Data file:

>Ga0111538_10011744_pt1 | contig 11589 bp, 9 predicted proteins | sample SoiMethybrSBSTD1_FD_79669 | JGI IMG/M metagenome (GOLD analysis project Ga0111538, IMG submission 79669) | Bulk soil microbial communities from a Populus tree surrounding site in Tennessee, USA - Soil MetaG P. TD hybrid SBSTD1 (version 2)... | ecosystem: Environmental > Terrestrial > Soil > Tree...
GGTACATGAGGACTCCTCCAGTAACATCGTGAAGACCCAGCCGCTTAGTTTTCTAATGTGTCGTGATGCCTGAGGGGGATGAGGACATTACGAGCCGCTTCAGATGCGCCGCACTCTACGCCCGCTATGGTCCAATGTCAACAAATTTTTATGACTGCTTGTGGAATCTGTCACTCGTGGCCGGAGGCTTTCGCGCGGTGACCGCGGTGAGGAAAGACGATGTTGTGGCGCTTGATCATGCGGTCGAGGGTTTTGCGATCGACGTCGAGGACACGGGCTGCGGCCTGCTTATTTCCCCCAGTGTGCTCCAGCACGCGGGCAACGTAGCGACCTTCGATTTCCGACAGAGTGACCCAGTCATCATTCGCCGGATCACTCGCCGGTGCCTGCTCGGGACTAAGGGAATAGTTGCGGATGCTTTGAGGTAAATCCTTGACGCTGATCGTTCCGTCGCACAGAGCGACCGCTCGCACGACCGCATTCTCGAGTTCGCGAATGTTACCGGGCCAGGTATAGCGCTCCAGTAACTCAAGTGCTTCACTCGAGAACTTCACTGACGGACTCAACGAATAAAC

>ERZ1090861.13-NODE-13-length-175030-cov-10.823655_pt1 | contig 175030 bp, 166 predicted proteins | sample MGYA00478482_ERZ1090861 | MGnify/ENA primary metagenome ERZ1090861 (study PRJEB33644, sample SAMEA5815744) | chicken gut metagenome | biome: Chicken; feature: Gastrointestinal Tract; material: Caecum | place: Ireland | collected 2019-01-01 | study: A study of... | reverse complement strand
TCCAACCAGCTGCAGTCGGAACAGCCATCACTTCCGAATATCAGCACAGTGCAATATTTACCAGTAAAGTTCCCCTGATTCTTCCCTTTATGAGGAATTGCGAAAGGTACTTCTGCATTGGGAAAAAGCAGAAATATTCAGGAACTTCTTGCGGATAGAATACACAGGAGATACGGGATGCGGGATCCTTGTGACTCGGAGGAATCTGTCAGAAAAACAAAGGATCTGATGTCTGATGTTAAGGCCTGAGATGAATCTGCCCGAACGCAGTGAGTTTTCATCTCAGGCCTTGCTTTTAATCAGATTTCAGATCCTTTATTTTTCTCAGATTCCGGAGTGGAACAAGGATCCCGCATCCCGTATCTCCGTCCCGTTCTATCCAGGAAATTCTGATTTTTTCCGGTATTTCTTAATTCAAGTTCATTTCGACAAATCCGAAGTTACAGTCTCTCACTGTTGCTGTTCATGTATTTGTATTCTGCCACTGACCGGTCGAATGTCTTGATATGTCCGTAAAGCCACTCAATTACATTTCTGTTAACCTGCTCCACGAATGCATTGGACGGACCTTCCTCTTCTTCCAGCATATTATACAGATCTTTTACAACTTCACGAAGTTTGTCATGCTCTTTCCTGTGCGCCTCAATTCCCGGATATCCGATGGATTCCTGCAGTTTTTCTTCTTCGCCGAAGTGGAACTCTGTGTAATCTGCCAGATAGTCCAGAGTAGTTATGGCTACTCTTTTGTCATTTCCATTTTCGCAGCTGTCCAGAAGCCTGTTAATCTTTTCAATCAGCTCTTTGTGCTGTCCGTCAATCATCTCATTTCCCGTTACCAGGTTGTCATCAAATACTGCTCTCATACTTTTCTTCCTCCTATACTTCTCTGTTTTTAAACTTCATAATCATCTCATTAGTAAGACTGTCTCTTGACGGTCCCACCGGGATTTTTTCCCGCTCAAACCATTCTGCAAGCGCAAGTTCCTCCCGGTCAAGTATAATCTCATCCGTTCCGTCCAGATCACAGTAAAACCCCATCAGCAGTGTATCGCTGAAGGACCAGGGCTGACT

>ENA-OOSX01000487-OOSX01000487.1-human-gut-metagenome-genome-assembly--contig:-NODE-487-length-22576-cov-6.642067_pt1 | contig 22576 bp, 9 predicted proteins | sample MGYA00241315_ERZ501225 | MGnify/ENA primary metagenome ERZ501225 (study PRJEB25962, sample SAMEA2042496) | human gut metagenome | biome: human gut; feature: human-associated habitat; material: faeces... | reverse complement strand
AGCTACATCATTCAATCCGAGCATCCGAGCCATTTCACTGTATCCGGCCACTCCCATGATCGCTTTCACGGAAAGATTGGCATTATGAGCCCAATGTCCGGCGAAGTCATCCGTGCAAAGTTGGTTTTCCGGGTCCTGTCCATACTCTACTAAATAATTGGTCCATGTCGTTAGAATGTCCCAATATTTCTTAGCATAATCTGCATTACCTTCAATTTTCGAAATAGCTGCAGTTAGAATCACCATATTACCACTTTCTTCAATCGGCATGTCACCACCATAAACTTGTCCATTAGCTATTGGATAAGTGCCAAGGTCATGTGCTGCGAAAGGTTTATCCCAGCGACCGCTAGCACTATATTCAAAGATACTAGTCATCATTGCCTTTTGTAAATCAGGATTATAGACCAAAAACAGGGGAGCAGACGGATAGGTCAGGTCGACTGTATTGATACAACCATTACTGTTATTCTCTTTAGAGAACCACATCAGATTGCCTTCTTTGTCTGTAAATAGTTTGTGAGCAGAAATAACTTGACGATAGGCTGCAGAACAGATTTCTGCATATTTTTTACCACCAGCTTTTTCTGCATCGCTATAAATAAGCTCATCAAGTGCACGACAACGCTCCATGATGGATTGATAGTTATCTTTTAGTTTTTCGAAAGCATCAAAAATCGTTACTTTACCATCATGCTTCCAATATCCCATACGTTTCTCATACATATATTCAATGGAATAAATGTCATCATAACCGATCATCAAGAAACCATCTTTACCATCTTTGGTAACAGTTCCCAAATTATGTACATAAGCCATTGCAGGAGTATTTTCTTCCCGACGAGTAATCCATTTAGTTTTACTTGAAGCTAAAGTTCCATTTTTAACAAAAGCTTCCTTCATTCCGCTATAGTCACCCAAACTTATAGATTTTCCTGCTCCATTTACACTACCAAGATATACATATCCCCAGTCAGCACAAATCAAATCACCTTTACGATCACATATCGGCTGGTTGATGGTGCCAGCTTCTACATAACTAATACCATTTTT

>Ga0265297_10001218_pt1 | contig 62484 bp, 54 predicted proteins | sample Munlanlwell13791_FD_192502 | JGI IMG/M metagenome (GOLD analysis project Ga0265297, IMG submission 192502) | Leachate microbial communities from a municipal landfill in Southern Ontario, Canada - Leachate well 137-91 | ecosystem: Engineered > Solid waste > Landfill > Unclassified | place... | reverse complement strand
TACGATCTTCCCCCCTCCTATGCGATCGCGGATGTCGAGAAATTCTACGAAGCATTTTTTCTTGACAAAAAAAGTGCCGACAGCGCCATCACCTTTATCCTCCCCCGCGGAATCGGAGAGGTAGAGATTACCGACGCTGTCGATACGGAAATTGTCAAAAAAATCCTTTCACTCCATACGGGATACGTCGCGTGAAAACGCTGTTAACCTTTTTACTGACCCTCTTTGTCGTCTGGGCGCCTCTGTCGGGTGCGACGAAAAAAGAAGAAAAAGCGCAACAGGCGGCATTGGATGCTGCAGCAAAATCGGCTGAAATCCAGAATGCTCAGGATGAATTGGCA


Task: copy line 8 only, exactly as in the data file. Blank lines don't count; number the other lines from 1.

TACGATCTTCCCCCCTCCTATGCGATCGCGGATGTCGAGAAATTCTACGAAGCATTTTTTCTTGACAAAAAAAGTGCCGACAGCGCCATCACCTTTATCCTCCCCCGCGGAATCGGAGAGGTAGAGATTACCGACGCTGTCGATACGGAAATTGTCAAAAAAATCCTTTCACTCCATACGGGATACGTCGCGTGAAAACGCTGTTAACCTTTTTACTGACCCTCTTTGTCGTCTGGGCGCCTCTGTCGGGTGCGACGAAAAAAGAAGAAAAAGCGCAACAGGCGGCATTGGATGCTGCAGCAAAATCGGCTGAAATCCAGAATGCTCAGGATGAATTGGCA